There are lots of moving parts in the management of royalties, for both issuers and investors

It seems and also can be so simple to agree to buy or sell a percentage of defined revenues for an agreed period as determined by the terms negotiated.

First, there has to be a mutual desire to exchange an asset, money in this case, for a percentage of something, such as the defined revenues of the company issuing/selling the royalty. The investor must believe the company will prosper and generate increasing revenues. The issuer must believe that the funds received for the royalty will enable the company to expand sufficiently to justify the agreed cumulative royalty payments.

Questions? What will be the use of proceeds which will result in greater revenues?    Is the amount of money expected by the issuer to be received for the royalty sufficient for the company to achieve a significant value increasing result?    Are the projected revenues sufficient to generate royalty payments sufficient to justify the capital employment?    How are the royalty rate and other details of a royalty determined?    Who is best to negotiate the terms of royalties?     Will the profit earned on the increased sales be sufficient to justify the lost profit caused by the royalty payments?         What are the economic factors likely to impact the customers of the royalty issuing company?    Why do longer term royalties usually have a lower royalty rate than shorter term royalties?    What happens if the projected revenue increases fail to materialize? What if the company needs more money?    What if the company wants to merge or sell?    What are the terms negotiated for the company to be able to terminate the royalty?    What are the investor protections and liquidity?    What are the tax effects of both paying and receiving royalty payments for U.S, issuers and investors?    Why are royalties not the standard way of financing privately owned companies?    What are the services and fees required by the issuer?    What are the services and fees to be paid by the investor?    What are the investor risks?    What are the issuer risks?    Where can more information and advice be found?

Answers. There are more questions than appear above and I will only answer the following underscored questions in this writing. I will be pleased to answer all of the questions and more in an email exchange with interested parties.

use of proceeds must only be for creating or increasing revenues

value increasing result must be the issuer’s rationale for accepting the royalty payment obligations.

royalty determined the royalty rate and other details are negotiated between those representing the issuer and the investor. The investor’s minimum target return must result if the projected revenues are achieved.

longer term the longer the period of time in which revenue sharing continues the greater will be the royalty payments to the investor.

fail to materialize business and investment decisions is based on predictions. If minimum royalty payments are assured then the royalty rate will be significantly reduced as there has been a shifting of risk from the investor to the issuer. The parties must strike a balance between risk and reward for both parties.

needs more money in some cases the provider of additional financing will require either a subordination of the royalty investor’s priorities or an elimination of the royalty. In the royalties we recommend there is a royalty issuer’s redemption right permitting the termination of outstanding royalties on terms agreed at the time of royalty issuance.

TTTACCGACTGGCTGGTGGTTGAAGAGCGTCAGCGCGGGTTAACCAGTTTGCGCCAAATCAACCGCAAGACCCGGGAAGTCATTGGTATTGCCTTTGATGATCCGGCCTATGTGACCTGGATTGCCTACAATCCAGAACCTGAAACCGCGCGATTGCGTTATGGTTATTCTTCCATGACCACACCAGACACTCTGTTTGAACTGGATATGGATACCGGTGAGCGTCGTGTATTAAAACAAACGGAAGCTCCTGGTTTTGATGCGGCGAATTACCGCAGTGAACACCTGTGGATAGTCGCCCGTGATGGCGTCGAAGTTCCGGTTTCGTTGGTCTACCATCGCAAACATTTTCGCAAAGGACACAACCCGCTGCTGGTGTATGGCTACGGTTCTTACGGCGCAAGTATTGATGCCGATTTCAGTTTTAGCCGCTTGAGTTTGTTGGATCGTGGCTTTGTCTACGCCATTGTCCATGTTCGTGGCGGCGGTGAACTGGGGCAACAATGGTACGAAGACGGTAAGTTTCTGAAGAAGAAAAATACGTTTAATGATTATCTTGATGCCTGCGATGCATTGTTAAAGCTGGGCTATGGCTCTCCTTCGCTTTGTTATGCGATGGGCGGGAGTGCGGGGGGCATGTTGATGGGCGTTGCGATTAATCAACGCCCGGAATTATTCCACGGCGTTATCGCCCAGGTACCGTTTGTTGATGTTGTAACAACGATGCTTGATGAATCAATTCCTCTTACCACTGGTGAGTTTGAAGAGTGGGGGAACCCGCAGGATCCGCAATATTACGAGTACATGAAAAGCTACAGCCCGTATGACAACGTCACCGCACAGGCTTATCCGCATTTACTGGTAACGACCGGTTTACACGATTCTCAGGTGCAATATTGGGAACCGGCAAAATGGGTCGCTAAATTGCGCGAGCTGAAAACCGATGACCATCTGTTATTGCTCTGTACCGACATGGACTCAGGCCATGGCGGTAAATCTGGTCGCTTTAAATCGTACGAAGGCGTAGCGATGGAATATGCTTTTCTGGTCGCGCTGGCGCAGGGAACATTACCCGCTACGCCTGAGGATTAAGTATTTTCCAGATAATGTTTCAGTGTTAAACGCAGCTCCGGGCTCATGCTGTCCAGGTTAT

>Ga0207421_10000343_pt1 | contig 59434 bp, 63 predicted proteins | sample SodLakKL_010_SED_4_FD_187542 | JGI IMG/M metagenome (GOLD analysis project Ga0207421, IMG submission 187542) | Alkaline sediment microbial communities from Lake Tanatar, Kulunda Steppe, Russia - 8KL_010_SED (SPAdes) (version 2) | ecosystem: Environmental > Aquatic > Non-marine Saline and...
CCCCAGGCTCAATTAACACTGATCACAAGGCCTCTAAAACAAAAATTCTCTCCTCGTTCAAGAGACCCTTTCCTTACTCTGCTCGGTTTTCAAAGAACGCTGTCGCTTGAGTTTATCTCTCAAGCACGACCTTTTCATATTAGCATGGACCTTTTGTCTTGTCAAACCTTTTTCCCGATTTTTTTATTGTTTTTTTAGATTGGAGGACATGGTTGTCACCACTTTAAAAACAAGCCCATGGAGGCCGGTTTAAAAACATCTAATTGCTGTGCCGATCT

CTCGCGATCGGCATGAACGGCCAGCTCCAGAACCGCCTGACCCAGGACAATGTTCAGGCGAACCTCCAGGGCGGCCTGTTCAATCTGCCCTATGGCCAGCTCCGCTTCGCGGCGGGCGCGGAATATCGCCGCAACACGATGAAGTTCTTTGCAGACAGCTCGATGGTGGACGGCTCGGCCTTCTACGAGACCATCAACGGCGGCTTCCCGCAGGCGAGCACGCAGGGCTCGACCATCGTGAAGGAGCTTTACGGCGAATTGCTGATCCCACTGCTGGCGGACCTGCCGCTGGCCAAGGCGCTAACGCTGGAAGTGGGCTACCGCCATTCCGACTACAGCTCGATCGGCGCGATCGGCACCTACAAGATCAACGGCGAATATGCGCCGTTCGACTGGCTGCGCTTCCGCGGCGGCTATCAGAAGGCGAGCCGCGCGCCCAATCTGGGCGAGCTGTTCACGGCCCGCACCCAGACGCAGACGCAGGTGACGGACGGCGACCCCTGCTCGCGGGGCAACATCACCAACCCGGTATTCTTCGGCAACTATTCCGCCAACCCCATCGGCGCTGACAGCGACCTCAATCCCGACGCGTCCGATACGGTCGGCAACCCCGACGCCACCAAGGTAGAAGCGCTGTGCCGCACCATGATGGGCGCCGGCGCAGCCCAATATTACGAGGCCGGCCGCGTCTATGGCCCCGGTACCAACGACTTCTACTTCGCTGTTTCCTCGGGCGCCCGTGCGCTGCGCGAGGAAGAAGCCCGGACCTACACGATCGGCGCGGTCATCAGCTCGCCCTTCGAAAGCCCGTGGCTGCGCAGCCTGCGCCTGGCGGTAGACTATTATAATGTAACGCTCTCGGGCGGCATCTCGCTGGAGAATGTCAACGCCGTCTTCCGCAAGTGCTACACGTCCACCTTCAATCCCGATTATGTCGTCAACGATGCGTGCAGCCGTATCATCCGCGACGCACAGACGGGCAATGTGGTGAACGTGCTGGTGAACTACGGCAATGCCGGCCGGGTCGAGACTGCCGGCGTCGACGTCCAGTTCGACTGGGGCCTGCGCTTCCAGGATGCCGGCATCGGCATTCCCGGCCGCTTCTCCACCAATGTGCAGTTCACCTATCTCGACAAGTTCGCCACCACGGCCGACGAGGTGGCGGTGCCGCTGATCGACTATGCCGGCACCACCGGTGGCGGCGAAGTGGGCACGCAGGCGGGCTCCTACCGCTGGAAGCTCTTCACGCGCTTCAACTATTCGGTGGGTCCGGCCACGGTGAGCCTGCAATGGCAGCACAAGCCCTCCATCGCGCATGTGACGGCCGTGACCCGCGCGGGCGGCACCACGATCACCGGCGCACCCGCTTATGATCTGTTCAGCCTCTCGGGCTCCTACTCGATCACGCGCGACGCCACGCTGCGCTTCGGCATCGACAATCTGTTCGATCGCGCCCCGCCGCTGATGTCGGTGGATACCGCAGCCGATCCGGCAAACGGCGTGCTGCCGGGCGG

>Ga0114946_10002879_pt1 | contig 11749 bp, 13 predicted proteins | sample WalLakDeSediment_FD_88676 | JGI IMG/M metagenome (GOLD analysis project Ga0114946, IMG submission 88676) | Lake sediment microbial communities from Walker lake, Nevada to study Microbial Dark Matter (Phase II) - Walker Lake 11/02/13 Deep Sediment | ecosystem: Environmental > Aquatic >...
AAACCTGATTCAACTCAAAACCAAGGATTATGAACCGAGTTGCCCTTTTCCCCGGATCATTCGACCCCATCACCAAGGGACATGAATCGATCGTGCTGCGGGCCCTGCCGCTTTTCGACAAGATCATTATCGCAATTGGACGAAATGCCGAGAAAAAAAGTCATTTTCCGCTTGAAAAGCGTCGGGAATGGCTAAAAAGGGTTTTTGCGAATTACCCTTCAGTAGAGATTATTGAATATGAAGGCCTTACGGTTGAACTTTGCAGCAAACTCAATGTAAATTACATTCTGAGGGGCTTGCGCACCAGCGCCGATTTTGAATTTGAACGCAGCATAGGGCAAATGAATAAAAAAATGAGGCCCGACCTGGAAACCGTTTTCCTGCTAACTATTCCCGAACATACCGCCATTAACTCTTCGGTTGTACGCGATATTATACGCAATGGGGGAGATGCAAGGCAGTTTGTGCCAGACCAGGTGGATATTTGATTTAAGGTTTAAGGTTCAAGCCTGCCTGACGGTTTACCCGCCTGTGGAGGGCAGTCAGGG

merge or sell the royalty issuer will usually have the ability to redeem outstanding royalties or to convert them into equity in the case of a change in control of the issuer.

investor protections the greater the investor is comfortable with the security, the less demanding will be the investor’s royalty rate and other terms. The issuer may transfer or pledge critical assets of the company to assure contractual compliance and agree to repurchase the royalty at the investors’ net cost at the end of 60 months.

tax effects we believe that issuer royalty payments are federal tax deductible and tax-free to investors until the amount originally paid to the company has been recaptured. After the investor has recovered the amount returned, the royalty payments are ordinary income for tax purposes. Any and all statements made by us within this and other documents should be reviewed with appropriate tax and legal advisors.

fees required by the issuer are legal fees for drafting the offering document necessary in any financing, a patent license fee to us for the use of our patented approaches and possibly an advisory fee, auditor fees and possibly other consulting fees paid to capital introductory intermediaries.

services and fees required to be paid by they investor are limited to legal fees and compensation for services relating to royalty payment collection and distribution.

investor risks are only in the case that revenues and therefore royalty payments, unless minimally assured, are not achieved.

issuer risks of the issuer are if the projected level of revenues is either not achieved or does not produce the level of projected profit, while the royalty payment obligation and other terms of the royalty agreement will have to be honored.

more information is available from reviewing,, and by reading the eBook or print version of “Revenue Royalties” or “Off The Top” available from or by emailing me at

I hope that this Journal posting has been found interesting and will prompt an interest in learning how you can be enriched by the use of royalties.

© Copyright 2019 British Far East Holdings Ltd. All rights reserved.

Arthur Lipper, Chairman
British Far East Holdings Ltd.
858 793 7100

Blog Management: Viktor Filiba

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